A step-by-step transition to Agile presents several advantages over diving in head-first. When Agile is adopted slowly and carefully, teams will be able to see the incremental progress from which they are able to learn and gain Agile experience. Teams will need to develop a shared vision for the project and a collective definition for “done,” which are important components of monitoring progress during the project. This learning curve is absent when Agile is adopted hastily. Teams may experience an increase in incremental delivery of value but may not be able to sustain this drive in absence of any insights about Agile methods.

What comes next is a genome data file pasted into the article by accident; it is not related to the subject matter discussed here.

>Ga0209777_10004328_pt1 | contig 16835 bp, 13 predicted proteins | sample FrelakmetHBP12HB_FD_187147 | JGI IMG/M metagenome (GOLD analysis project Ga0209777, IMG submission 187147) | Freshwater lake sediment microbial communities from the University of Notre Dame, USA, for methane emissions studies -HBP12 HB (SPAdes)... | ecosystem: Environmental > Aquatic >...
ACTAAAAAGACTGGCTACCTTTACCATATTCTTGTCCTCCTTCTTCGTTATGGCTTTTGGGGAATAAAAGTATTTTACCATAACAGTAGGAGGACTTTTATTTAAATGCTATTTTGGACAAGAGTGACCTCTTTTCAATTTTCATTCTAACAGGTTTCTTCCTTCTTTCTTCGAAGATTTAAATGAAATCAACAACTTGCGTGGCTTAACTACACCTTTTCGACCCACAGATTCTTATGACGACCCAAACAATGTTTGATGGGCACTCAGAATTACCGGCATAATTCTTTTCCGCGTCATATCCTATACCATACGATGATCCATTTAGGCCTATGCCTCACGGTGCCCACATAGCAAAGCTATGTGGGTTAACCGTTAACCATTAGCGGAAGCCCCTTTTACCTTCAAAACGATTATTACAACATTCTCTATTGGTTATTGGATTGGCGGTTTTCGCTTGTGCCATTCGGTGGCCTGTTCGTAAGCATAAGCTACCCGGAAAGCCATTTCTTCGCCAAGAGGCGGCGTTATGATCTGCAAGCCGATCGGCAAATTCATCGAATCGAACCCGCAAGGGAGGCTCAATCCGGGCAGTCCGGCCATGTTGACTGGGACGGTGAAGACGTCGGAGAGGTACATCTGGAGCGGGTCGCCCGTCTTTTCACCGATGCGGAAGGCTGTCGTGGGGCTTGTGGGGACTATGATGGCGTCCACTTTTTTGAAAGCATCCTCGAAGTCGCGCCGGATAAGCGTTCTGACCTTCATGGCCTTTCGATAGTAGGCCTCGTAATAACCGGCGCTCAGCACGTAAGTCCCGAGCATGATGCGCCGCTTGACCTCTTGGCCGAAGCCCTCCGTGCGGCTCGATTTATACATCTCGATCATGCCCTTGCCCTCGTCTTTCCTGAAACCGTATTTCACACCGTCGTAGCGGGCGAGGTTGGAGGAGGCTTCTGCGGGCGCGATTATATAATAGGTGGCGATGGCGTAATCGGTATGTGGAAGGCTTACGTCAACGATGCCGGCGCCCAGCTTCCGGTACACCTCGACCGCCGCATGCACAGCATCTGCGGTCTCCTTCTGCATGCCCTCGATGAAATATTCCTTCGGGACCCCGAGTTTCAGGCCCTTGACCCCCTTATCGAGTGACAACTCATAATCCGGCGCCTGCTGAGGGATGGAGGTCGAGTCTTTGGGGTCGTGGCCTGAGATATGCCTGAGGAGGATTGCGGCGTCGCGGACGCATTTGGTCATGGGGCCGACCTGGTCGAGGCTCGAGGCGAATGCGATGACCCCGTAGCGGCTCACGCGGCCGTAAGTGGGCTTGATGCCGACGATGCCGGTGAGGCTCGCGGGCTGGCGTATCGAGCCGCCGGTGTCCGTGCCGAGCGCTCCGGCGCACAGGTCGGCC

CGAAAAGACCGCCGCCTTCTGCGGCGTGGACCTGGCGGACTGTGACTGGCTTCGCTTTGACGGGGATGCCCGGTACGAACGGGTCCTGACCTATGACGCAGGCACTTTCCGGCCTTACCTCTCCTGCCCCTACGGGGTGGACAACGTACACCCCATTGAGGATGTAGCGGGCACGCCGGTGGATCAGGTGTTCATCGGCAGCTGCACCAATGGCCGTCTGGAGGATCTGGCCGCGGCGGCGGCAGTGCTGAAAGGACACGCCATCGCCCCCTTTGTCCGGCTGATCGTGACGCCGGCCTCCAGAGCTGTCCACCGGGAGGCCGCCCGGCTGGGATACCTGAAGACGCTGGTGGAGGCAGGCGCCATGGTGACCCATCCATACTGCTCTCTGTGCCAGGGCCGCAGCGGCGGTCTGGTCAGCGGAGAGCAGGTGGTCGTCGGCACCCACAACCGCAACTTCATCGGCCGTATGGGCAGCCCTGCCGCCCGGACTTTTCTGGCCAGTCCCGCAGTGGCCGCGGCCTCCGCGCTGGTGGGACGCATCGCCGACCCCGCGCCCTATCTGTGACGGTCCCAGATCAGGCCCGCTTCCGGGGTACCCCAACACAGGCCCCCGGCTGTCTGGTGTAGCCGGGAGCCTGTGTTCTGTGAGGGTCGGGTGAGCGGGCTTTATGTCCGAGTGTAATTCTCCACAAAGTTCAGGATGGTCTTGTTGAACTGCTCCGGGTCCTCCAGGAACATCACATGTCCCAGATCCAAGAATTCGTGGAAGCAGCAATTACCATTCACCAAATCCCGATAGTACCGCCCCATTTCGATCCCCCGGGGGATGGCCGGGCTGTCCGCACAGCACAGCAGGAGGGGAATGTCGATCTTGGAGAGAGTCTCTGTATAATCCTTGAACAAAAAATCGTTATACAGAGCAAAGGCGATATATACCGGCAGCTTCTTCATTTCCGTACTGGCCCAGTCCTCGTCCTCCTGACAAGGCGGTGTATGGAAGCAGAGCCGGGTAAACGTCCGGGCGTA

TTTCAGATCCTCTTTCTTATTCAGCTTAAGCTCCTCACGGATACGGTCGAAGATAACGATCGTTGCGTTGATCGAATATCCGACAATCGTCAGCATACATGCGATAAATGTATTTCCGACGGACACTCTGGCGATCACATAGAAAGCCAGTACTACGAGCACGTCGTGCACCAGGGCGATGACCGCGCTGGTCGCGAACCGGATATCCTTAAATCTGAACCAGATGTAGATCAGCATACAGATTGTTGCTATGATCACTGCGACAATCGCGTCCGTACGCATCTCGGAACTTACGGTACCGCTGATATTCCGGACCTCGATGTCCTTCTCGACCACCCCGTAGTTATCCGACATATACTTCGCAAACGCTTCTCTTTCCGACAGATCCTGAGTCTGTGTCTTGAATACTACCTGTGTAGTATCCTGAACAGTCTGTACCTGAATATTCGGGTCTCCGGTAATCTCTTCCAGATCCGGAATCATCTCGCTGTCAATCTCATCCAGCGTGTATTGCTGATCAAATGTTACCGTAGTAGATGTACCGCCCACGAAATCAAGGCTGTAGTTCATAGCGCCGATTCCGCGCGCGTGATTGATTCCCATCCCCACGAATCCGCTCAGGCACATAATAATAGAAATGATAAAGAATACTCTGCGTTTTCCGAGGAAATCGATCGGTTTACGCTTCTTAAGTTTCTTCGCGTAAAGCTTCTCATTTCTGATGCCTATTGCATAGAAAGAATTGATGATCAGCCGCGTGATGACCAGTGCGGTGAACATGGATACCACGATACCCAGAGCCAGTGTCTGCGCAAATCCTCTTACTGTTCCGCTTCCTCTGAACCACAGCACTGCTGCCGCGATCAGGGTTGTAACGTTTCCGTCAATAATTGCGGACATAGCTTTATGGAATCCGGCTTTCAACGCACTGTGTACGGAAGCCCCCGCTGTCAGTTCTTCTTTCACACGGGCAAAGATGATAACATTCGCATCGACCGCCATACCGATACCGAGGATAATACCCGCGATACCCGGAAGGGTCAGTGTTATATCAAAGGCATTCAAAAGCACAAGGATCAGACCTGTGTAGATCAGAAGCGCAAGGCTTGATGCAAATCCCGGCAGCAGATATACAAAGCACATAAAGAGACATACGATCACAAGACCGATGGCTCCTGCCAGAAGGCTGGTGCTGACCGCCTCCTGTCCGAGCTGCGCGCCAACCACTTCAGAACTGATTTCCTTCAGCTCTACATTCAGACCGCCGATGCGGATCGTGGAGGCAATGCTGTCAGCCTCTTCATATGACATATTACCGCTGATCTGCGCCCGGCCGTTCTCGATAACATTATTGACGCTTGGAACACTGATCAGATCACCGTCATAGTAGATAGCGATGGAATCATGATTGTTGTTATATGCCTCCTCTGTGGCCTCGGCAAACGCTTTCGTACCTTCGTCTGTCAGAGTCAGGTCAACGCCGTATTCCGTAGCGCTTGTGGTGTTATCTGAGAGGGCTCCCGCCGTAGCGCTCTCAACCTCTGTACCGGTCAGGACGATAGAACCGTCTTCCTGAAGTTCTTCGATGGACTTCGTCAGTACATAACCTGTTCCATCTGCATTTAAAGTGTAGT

Agile is not just a framework that allows us to manage projects—it is a philosophy. This state of mind requires all stakeholders to be on board and have shared interest in the company’s goals and overall mission. The best way to accomplish this would be to start slow and small rather diving head-first into implementing Agile.
Coaching teams on Agile practices, though time-consuming, can help team members be better equipped to work on Agile projects.